New findings from computer modeling indicate some exoplanets might fluctuate between being habitable and being inhospitable to life because of forces exerted by giant neighbors with eccentric orbits.
University of Washington engineers are developing the first device able to transmit American Sign Language over U.S. cellular networks. The tool is just completing its initial field test by participants in a UW summer program for deaf and hard-of-hearing students.
The survey found that those who are racially resentful, who believe the U.S. government has done too much to support blacks, are 36 percent more likely to support the tea party than those who are not.
Electrodes attached to the surface of the human brain show that imagining movements to control a computer cursor generates larger-than-life brain signals in less than 10 minutes of training.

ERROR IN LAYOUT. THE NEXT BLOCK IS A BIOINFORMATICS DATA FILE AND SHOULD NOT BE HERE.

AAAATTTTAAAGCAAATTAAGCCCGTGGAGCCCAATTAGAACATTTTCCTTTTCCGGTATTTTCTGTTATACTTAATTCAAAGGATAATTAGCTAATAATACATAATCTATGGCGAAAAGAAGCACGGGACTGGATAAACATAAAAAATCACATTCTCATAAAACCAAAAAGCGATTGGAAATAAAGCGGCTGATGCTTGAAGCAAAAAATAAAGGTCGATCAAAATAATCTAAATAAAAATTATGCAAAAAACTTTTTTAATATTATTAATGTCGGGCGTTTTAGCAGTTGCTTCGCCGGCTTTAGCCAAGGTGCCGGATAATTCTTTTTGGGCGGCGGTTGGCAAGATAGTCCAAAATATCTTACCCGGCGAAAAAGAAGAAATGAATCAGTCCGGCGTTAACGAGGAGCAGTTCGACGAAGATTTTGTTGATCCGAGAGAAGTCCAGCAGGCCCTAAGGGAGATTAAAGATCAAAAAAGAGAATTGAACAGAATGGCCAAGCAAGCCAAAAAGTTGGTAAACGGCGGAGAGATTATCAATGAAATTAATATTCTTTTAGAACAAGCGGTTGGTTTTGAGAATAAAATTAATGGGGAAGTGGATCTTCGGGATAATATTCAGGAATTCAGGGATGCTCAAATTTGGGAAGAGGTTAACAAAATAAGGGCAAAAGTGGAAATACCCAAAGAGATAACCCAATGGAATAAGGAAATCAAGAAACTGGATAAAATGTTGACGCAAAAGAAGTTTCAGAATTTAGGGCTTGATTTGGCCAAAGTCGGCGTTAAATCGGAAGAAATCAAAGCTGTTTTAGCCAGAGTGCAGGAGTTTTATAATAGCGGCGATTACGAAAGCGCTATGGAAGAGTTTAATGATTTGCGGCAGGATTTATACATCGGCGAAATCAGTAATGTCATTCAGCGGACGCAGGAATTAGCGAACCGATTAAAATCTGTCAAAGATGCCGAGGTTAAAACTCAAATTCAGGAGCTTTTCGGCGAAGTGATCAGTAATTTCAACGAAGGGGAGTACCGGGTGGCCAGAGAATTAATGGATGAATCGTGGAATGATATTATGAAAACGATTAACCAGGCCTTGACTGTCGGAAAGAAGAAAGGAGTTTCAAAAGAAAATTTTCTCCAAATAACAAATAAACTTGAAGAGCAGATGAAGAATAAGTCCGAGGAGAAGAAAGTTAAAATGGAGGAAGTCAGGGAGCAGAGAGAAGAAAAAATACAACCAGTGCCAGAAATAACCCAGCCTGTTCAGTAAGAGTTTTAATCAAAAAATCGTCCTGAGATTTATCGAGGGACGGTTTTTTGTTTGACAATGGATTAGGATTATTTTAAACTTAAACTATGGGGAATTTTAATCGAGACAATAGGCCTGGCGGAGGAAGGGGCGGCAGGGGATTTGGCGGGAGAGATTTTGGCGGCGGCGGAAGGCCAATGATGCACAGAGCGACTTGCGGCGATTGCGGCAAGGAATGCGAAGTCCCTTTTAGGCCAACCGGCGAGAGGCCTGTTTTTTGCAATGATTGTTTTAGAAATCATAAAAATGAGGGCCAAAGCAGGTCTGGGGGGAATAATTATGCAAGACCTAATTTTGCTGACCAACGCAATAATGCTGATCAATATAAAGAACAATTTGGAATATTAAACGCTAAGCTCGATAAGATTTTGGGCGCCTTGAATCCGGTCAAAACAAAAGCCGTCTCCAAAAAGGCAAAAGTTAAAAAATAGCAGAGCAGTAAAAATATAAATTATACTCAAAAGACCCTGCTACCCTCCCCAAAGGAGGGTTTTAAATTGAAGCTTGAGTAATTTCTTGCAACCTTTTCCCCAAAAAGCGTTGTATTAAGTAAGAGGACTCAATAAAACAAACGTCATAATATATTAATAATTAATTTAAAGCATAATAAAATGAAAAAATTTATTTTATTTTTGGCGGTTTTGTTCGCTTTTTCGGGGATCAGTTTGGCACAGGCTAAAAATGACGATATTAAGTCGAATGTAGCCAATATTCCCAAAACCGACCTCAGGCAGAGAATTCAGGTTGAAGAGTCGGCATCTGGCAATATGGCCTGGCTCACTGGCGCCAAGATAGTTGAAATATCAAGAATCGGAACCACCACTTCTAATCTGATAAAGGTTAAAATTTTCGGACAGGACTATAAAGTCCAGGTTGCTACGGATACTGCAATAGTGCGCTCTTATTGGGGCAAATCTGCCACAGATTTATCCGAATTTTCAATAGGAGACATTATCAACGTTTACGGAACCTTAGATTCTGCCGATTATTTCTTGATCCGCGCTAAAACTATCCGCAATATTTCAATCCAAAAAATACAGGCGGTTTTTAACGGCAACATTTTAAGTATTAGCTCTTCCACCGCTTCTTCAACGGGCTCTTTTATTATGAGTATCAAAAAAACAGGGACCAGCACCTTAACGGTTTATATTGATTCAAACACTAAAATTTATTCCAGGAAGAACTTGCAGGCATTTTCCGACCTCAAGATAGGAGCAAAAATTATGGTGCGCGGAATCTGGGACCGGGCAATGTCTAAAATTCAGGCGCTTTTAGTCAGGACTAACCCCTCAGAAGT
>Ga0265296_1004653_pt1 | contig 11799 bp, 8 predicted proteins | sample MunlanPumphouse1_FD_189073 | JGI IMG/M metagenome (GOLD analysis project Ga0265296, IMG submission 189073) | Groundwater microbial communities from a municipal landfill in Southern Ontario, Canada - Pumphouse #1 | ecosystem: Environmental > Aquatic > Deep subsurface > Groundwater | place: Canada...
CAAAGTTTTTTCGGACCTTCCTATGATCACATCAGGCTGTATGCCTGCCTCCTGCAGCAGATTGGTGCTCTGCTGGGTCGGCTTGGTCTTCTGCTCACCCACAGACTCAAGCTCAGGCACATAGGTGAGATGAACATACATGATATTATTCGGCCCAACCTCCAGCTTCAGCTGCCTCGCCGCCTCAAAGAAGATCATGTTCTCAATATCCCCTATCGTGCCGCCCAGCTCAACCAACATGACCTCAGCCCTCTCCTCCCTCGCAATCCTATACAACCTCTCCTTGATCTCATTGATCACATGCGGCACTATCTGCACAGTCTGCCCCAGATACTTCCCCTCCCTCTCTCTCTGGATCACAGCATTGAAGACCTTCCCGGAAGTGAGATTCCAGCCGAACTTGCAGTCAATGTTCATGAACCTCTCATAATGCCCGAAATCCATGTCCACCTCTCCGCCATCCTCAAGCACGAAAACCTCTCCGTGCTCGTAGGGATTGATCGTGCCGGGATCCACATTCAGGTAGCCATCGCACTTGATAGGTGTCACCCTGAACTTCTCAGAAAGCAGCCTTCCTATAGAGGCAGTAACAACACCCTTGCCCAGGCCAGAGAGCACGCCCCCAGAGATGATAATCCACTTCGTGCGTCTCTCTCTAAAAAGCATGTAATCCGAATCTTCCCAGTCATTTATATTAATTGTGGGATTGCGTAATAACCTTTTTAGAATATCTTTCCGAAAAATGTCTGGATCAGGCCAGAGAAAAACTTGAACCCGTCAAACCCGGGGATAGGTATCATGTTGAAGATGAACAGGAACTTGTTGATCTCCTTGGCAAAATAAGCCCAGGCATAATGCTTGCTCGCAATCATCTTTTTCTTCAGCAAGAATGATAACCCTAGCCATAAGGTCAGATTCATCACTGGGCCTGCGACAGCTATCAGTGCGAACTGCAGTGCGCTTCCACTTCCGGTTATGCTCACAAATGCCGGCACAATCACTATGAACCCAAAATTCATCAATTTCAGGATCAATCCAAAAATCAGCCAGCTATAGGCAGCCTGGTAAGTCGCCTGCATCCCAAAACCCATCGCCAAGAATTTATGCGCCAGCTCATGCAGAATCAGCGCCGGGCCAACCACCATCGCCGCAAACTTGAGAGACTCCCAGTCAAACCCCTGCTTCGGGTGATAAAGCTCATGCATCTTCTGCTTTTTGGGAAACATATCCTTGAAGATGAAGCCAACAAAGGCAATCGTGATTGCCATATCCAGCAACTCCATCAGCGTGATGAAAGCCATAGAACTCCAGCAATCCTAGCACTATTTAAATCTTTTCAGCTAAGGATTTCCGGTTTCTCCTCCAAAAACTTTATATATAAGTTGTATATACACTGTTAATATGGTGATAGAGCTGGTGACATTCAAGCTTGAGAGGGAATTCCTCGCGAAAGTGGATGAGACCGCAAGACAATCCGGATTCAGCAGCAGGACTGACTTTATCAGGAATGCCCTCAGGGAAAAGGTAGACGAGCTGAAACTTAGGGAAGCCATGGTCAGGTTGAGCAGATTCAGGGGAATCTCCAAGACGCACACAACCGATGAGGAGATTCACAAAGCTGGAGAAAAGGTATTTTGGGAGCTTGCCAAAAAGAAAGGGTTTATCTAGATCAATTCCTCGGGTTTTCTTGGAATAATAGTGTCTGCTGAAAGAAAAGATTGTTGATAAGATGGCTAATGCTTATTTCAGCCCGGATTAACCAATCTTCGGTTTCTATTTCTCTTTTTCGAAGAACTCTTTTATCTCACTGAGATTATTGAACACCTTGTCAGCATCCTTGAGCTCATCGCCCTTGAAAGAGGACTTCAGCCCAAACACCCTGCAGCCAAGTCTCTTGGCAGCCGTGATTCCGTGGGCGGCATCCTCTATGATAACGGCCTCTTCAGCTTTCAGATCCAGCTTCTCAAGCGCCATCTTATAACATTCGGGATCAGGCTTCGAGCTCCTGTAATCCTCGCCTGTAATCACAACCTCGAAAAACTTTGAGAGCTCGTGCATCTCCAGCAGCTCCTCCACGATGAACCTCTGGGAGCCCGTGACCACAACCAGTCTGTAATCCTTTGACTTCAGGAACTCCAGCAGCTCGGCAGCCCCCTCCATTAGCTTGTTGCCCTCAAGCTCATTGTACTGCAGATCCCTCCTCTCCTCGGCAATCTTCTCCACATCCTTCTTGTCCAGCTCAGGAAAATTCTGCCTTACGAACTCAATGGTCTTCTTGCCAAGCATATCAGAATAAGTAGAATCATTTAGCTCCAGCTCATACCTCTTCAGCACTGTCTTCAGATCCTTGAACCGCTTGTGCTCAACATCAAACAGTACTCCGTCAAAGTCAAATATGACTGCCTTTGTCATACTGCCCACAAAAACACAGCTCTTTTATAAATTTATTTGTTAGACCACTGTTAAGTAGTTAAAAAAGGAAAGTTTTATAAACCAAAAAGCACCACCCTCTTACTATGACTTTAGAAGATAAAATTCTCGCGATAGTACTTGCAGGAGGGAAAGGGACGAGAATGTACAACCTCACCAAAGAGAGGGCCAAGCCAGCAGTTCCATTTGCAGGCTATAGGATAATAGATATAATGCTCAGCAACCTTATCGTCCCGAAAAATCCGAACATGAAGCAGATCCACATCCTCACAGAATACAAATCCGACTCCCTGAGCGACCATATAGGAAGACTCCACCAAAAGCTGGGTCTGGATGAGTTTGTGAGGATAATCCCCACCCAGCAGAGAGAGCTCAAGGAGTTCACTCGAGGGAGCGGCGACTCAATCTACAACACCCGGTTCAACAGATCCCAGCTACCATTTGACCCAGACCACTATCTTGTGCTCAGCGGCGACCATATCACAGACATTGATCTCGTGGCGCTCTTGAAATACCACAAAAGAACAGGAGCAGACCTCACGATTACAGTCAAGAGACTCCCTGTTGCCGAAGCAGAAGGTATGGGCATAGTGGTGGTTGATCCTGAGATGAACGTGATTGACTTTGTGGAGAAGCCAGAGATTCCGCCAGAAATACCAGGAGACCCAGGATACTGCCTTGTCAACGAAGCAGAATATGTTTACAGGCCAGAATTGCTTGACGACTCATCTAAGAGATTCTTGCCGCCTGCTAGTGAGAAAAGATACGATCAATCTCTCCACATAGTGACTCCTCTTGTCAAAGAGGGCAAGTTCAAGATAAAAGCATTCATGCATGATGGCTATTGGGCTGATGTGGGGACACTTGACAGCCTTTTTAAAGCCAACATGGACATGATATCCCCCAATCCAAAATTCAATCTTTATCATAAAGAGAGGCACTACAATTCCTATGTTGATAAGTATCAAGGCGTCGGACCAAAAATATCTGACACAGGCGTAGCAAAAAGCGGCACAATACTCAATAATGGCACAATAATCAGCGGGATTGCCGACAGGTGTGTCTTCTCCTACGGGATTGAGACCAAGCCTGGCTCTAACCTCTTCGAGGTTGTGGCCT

New research solves nagging issues in the theory of how cold dark matter let the universe evolve into the galaxy-rich cosmos we see today.
Someone apparently wanting a free Christmas tree cut down one of the rarest conifers in the Washington Park Arboretum, a part of the University of Washington Botanic Gardens. It’s estimated that the tree, a keteleeria, was worth more than $10,000.
Less than a year ago a UW engineering lab was the first to generate ceramic objects in a 3-D printer. Now the lab has done it again, for glass.
Using tourist photos downloaded from the Web, computer scientists created a digital version of Rome in about a day.
A new organic material lets both positive and negative charges flow efficiently. It permits a simpler design of organic electronics, using a single material for transporting positive and negative charges.
A statistical analysis reveals distinct patterns in the placement of Indus symbols, and creates a hypothetical model for the unknown language.